For nearly 30 years genetic modification (GM) has been promising to raise yields, lower pesticide use, protect the environment and improve the nutritional value of the food we eat.
But as the American experience has shown, it has delivered on none of these promises and in fact has increased costs to farmers, increased pesticide use and, through this, damage to the soil and biodiversity. It has also failed to deliver foods that are more nutritious or better value to consumers.
In spite of this, genetic engineering is still being offered up as ‘simple’ solution to sustainability. People who are looking for organic, and therefore GM-free food are looking for a way out of this downward spiral - and science is on their side.
Tackling climate change and hunger
With every passing year more evidence shows that organic farming holds the key to a sustainable food future.
For example, an international study, published in 2017 concluded that organic farming can play an important role in a sustainable food system and help tackle climate change and hunger.
While some critics suggest that a global conversion to organic farming would mean lower yields and would require dedicating much more land to agriculture, this analysis found that large amounts of conventionally farmed land can be converted to organic without harm to crop yields and without needing huge amounts of new land.
Combined with other actions such as avoiding concentrated livestock feed and reducing food waste, the authors said that organic could make a significant contribution to sustainable farming worldwide.
Other evidence shows that soils on organic farms store away larger amounts of carbon – and for longer periods than typical agricultural soils, making it an important defence against climate change.
Organic produce can also be higher in key nutrients. Meat and milk from animals raised organically have been shown to be 50% higher in omega-3 fatty acids, while organic dairy can contain higher levels of iron and vitamin E. When it comes to fruits and vegetables, organic crops have been found to contain higher levels of certain antioxidants as well as lower concentrations of pesticide residues and some heavy metals like cadmium.
By contrast GM crops, engineered to withstand repeated spraying with toxic herbicides like glyphosate can actually accumulate more pesticide residues. Evidence from the US shows that GM Roundup Ready crops contain many times more glyphosate, and its toxic breakdown product AMPA, than non-GM crops.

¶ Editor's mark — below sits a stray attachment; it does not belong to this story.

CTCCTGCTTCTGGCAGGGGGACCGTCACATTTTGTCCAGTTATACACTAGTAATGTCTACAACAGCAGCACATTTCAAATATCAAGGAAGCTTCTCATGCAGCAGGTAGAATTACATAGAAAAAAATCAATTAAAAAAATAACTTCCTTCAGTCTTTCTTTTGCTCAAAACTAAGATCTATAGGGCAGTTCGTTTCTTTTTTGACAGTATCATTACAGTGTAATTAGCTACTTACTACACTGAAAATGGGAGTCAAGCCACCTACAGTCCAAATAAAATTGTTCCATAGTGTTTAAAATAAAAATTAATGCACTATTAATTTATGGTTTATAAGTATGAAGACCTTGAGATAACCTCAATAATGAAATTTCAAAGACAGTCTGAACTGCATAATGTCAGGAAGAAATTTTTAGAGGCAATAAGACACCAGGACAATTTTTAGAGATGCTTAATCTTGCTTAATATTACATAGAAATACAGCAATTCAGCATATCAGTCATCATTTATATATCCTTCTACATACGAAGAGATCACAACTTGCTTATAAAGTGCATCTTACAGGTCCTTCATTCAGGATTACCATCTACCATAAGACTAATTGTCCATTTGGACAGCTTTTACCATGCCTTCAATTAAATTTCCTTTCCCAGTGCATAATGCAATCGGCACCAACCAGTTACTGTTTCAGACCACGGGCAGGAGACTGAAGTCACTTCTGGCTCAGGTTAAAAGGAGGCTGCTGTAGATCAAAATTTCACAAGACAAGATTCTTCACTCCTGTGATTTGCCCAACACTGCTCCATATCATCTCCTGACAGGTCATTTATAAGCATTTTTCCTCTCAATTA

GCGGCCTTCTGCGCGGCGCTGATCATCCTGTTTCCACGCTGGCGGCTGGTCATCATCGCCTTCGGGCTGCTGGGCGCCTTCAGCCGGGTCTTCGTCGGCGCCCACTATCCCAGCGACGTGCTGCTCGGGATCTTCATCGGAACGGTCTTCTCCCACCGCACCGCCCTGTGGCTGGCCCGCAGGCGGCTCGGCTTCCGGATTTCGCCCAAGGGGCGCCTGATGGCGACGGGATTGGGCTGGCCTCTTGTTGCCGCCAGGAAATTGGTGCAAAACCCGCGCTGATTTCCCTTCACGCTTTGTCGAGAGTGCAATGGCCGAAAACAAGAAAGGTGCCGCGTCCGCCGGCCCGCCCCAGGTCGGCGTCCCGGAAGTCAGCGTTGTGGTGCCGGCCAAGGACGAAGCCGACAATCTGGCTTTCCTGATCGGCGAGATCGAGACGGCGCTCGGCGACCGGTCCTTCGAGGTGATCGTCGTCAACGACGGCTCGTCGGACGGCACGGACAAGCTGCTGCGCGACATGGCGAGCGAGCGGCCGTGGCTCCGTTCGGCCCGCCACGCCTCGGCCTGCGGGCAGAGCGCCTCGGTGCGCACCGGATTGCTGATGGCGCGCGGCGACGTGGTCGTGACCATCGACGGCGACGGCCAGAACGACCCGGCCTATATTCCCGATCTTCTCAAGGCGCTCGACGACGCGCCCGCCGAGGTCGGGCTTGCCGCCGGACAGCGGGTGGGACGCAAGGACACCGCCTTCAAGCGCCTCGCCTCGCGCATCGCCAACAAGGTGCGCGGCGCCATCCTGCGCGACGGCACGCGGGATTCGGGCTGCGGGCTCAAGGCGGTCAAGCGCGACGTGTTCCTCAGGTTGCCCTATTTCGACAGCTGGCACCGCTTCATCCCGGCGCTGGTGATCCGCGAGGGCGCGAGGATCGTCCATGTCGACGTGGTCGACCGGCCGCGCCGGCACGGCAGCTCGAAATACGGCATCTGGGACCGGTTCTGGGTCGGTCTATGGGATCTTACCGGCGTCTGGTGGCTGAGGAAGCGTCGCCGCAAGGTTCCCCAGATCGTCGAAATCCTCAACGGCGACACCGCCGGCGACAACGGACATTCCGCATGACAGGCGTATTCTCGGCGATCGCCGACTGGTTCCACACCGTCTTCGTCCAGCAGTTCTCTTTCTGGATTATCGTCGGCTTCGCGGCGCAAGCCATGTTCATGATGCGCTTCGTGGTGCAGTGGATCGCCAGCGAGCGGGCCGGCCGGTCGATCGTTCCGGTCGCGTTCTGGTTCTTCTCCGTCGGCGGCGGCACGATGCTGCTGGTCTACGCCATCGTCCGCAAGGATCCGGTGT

Organic farming also avoids unnecessary antibiotic use, meaning our meat and milk (and communities) are protected from the threat of antibiotic resistance.
Pesticides used on GM crops such as glyphosate have actually been linked with increased antibiotic resistance and most recently European officials warned that a form of genetically engineered vitamin B2 – outlawed for use in animal feed but still in circulation – contained live genetically modified organisms (GMOs) that could spread resistance to other bacteria. According to the European Food Safety Authority (EFSA), these contaminated animal feed products posed a risk for “consumers, users and the environment”.
Choosing organic can also help deal with uncertainty over what’s in our food. Those wanting to avoid GM products may be surprised to know that over a million tonnes of GM crops are imported in the UK each year to feed non-organic livestock, which in turn supply our supermarkets with pork, bacon, milk, cheese and other dairy products. This GM feed is not permitted in certified organic animal products.
Cherish organic, protect the future
New genetic engineering technologies, particularly gene editing technologies like CRISPR and synthetic biology (sometimes called GMO 2.0) claim to be safer, more precise and closer to nature than ever before.
But like older genetic engineering technologies, these ‘new and improved’ GMOs remain untested, poorly regulated and its use in farming remains in direct conflict with the organic principles of health, ecology, fairness and care.
Over the last 50 years humans have lost sight of their connection with the land and intensive farming techniques like GM have become commonplace. It is easy to feel overwhelmed by the increasing complexity of our food system and its problems – and the appeal of promises of hi-tech ‘solutions’ can seem strong.
For me and many others, organic is the best choice to maintain a sustainable and productive farming system, to preserve the essential diversity of the natural world and to ensure the quality of the foods we eat. Now is the time to protect, promote and cherish what organic has to offer us today, and in the future.